Don't lose heart. He will get back to breast if you can remain patient and persistent. Do as much kangarooing between feedings as possible (and still maintain sanity with two babies). When kangarooing be sure his shirt is off and yours is off (or he is under your shirt), so he gets that good direct mother-baby skin contact. Not only will this put back "in the restaurant" where he can enjoy the ambience without pressure to perform, it also helps stabilize baby's temperature, cardio-respiratory function and encourages brain synapse development. It is possible to kangaroo both babies at once. I can't stress enough how helpful this skin-to-skin contact can be to help him transition back to breast...

Get in touch as you think will be helpful.

Karen
post #7 of 8
hi! mine weren't both on the breast until 9.5 weeks. one baby got there sooner, and that was hard! i worried that i was subconsciously favoring the better nurser. i tried sns and cups, and i agree with the pp that you need to stop the bottles, but you also need to have the confidence that your baby can and will nurse successfully. it took me a while to feel certain they could nurse exclusively. (i had slightly different issues from you; they wouldn't latch at birth, i never pumped much milk [tho i pumped ALL the time], i eventually took domperidone.)

but i did offer the bottle for most feedings. i beat myself up about it, but you gotta feed your baby, right? sometimes i did not even try the breast. it was a difficult time and i cried ALL THE TIME. someone on another site recommended a "nursing marathon." i sent my husband out for yummy food and dvds, and we stayed on the pull-out bed. we didn't end up watching tv, really. mostly, it was a day all about supporting me and our efforts to breastfeed.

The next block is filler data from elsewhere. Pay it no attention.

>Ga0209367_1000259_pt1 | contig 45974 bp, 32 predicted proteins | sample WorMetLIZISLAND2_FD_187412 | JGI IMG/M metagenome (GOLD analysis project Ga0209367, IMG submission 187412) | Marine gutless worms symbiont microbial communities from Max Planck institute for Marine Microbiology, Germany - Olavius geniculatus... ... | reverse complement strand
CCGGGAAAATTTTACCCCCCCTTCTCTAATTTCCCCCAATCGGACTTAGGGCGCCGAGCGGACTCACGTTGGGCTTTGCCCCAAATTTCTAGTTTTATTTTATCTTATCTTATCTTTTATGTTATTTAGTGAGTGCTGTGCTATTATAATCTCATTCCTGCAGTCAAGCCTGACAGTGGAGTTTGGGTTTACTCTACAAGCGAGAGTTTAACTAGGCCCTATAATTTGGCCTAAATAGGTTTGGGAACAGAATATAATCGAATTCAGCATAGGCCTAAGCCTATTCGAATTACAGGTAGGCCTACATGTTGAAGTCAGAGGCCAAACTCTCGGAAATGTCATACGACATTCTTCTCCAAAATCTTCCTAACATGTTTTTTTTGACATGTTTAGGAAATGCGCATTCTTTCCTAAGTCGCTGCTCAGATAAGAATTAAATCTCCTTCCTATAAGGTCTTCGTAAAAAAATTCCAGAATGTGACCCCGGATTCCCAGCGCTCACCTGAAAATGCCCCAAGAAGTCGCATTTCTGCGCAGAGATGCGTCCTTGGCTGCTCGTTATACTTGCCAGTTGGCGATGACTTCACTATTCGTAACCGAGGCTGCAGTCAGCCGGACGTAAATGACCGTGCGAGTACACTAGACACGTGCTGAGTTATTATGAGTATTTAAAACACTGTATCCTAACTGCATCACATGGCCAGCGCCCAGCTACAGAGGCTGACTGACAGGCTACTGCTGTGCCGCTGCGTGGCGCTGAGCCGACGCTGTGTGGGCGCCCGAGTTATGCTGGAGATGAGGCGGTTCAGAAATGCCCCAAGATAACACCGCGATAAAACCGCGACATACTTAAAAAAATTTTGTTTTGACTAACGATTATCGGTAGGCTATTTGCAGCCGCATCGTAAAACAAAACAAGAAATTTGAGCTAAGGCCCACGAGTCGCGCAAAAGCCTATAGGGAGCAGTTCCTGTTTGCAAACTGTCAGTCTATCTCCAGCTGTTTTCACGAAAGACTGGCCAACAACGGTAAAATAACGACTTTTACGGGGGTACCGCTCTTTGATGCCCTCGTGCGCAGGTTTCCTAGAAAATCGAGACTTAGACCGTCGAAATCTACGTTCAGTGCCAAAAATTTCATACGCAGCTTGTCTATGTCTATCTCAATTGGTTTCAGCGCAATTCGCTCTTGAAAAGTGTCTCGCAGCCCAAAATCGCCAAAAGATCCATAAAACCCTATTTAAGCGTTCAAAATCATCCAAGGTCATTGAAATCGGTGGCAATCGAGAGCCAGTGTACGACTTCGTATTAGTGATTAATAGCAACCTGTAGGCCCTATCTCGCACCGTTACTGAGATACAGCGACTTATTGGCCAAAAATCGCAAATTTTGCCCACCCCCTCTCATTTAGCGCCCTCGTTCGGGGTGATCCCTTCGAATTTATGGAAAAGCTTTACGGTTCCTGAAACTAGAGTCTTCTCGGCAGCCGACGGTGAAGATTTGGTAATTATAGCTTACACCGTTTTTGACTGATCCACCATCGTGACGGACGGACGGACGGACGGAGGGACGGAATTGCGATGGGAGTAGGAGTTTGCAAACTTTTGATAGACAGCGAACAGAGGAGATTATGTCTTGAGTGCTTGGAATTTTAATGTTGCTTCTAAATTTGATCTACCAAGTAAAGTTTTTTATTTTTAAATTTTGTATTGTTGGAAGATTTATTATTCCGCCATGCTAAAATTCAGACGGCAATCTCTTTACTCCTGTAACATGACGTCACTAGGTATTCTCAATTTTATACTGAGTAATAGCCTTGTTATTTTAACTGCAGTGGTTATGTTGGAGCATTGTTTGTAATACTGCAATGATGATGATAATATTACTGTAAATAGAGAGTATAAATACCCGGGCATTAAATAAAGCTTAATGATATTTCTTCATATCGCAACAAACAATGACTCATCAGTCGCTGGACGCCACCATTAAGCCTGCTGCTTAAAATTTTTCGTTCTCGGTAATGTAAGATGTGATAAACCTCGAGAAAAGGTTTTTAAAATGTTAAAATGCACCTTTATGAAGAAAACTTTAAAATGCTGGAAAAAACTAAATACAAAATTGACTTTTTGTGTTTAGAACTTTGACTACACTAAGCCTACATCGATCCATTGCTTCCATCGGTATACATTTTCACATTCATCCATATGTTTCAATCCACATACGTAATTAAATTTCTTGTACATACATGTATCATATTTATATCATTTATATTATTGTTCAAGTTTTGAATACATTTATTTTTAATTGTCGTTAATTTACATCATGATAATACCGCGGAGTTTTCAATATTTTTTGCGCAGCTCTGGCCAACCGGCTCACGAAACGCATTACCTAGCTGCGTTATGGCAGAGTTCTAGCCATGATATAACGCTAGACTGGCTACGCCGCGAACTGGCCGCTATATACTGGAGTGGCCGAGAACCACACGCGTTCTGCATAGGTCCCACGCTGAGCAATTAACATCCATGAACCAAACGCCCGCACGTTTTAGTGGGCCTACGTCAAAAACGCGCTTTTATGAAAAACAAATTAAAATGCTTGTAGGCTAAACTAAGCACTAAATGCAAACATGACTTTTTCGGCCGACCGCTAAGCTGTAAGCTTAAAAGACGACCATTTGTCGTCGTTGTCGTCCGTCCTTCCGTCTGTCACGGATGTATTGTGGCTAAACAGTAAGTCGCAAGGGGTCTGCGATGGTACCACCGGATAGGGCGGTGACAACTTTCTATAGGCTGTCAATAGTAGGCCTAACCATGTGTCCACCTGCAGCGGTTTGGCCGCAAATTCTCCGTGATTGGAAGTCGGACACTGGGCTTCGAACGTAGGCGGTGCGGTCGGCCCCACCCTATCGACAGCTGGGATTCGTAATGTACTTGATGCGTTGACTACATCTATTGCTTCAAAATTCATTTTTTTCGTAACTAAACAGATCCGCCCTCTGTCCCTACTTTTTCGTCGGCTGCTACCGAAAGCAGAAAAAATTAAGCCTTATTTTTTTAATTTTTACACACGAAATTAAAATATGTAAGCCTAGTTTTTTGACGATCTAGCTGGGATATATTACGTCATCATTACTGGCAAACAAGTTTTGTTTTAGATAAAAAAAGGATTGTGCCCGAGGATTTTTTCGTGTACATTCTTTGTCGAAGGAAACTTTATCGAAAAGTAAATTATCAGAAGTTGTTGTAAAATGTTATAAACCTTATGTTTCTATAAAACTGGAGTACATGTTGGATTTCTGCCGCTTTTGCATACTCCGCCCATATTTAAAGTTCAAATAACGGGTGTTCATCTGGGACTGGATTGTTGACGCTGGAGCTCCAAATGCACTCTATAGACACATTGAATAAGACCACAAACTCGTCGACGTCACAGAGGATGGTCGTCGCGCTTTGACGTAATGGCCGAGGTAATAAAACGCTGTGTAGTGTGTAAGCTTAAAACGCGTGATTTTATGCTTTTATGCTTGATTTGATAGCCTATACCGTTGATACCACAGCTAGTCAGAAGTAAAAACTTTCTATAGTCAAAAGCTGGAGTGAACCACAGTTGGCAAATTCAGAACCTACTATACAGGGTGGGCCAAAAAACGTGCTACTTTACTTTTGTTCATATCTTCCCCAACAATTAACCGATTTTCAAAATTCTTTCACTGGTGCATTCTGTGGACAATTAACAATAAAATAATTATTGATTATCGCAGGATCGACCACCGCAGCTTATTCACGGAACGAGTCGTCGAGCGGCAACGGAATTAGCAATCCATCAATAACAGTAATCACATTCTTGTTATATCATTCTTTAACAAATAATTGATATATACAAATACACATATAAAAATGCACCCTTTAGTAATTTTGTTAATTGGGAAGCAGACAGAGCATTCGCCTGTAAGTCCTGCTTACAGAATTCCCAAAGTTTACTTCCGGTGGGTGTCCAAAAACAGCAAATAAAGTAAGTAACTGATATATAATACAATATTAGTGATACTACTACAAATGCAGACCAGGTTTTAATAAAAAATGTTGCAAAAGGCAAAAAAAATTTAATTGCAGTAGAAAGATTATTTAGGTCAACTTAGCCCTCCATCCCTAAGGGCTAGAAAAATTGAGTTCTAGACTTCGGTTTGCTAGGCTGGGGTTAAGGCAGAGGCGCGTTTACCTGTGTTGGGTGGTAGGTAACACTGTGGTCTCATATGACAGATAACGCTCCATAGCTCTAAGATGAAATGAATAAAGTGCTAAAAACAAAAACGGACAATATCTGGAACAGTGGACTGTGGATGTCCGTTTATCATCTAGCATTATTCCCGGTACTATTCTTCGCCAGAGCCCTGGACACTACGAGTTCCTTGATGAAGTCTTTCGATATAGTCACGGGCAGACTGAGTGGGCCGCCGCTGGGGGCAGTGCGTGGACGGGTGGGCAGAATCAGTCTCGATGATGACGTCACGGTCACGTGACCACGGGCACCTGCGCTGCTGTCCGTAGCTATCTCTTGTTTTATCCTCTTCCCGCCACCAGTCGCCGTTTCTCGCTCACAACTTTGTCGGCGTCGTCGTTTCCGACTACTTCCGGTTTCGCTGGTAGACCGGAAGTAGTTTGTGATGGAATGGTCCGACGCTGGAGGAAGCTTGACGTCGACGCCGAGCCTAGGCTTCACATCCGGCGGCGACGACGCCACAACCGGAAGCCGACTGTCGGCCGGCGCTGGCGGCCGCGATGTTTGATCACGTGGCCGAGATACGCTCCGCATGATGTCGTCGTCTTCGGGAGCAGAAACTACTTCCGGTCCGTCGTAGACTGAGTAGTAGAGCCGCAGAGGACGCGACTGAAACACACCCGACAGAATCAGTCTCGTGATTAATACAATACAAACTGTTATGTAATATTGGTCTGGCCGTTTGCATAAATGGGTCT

i have to say that it was especially frustrating that first night with the baby who didn't like to nurse. it was almost like cry it out; she wanted that bottle. but i wanted her to nurse. and with the domperidone and the firm understanding that demand creates supply, i *knew* i wasn't hurting/starving my child. i hope i'm being clear enough. it was difficult, and it was all about seeing how much nursing i could get her to do that one day. no pressure/expectations about the following day. but as the first day progressed and lena was nursing and staying satisfied for a little while, i got more confident. and that was the end of formula (well expect when i went against my instincts and tried to supplement for weight gain per dr's orders; baby spit up that formula across three rooms and then no more bottles and a wonderful new pediatrician).

the key for me was online support, a day with dh's total help and attention, and the knowledge that the baby could nurse and stay satisfied for at least 30 minutes. but let me tell you, every day was a nursing marathon until about four months. so once you get that baby nursing again (and you have plenty of time), don't worry if the babes nurse all the time. try to surround yourself with people who understand that that is your only job for the next few months.

hth! hugs to you. you CAN do it!

mehera
post #8 of 8
Thread Starter 
I wanted to send out thanks and an update that ds is doing so much better! He is lathching on pretty consistently, although he prefers one side over the other. It was most challenging because I knew he needed a lot of time & patience but as a SAHM to 3 under 13 months, there is only so much to go around
Thanks again for your words of encouragement & wisdom!!

Amy
wife to my soulmate Shane mommy to 4 sweet boys- B 8/99 , N 11/04 , C&B 10-05 !